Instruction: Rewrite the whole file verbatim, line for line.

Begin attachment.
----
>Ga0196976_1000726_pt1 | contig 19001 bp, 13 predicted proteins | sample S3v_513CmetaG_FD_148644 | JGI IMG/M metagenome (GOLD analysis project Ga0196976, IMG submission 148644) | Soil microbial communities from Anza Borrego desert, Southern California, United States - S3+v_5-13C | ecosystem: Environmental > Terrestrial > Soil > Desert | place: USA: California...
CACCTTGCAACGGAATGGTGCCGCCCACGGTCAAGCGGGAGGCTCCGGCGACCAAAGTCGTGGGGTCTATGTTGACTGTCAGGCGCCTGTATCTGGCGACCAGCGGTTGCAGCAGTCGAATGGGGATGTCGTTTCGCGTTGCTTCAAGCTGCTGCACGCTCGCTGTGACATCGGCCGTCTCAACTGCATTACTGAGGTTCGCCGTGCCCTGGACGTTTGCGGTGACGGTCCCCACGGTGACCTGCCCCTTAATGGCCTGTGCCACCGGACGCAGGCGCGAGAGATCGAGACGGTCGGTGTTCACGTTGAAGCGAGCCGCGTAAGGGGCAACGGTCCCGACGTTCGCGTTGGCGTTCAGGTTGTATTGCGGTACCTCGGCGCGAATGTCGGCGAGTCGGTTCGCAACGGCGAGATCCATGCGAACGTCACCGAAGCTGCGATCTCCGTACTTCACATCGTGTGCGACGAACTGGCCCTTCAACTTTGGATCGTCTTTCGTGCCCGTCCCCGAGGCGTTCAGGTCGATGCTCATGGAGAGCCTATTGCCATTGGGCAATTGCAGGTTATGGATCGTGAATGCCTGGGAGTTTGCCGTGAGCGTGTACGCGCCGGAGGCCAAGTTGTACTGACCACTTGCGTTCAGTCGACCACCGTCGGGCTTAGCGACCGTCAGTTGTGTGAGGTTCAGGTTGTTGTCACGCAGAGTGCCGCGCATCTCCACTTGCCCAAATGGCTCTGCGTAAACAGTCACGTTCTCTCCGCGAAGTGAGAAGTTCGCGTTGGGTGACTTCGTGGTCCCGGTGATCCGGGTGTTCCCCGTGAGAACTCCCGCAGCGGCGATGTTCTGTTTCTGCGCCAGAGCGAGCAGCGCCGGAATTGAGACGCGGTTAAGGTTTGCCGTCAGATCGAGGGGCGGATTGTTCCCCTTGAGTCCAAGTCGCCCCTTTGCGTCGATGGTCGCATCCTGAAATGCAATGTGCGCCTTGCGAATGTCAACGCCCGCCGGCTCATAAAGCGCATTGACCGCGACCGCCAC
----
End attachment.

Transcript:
>Ga0196976_1000726_pt1 | contig 19001 bp, 13 predicted proteins | sample S3v_513CmetaG_FD_148644 | JGI IMG/M metagenome (GOLD analysis project Ga0196976, IMG submission 148644) | Soil microbial communities from Anza Borrego desert, Southern California, United States - S3+v_5-13C | ecosystem: Environmental > Terrestrial > Soil > Desert | place: USA: California...
CACCTTGCAACGGAATGGTGCCGCCCACGGTCAAGCGGGAGGCTCCGGCGACCAAAGTCGTGGGGTCTATGTTGACTGTCAGGCGCCTGTATCTGGCGACCAGCGGTTGCAGCAGTCGAATGGGGATGTCGTTTCGCGTTGCTTCAAGCTGCTGCACGCTCGCTGTGACATCGGCCGTCTCAACTGCATTACTGAGGTTCGCCGTGCCCTGGACGTTTGCGGTGACGGTCCCCACGGTGACCTGCCCCTTAATGGCCTGTGCCACCGGACGCAGGCGCGAGAGATCGAGACGGTCGGTGTTCACGTTGAAGCGAGCCGCGTAAGGGGCAACGGTCCCGACGTTCGCGTTGGCGTTCAGGTTGTATTGCGGTACCTCGGCGCGAATGTCGGCGAGTCGGTTCGCAACGGCGAGATCCATGCGAACGTCACCGAAGCTGCGATCTCCGTACTTCACATCGTGTGCGACGAACTGGCCCTTCAACTTTGGATCGTCTTTCGTGCCCGTCCCCGAGGCGTTCAGGTCGATGCTCATGGAGAGCCTATTGCCATTGGGCAATTGCAGGTTATGGATCGTGAATGCCTGGGAGTTTGCCGTGAGCGTGTACGCGCCGGAGGCCAAGTTGTACTGACCACTTGCGTTCAGTCGACCACCGTCGGGCTTAGCGACCGTCAGTTGTGTGAGGTTCAGGTTGTTGTCACGCAGAGTGCCGCGCATCTCCACTTGCCCAAATGGCTCTGCGTAAACAGTCACGTTCTCTCCGCGAAGTGAGAAGTTCGCGTTGGGTGACTTCGTGGTCCCGGTGATCCGGGTGTTCCCCGTGAGAACTCCCGCAGCGGCGATGTTCTGTTTCTGCGCCAGAGCGAGCAGCGCCGGAATTGAGACGCGGTTAAGGTTTGCCGTCAGATCGAGGGGCGGATTGTTCCCCTTGAGTCCAAGTCGCCCCTTTGCGTCGATGGTCGCATCCTGAAATGCAATGTGCGCCTTGCGAATGTCAACGCCCGCCGGCTCATAAAGCGCATTGACCGCGACCGCCAC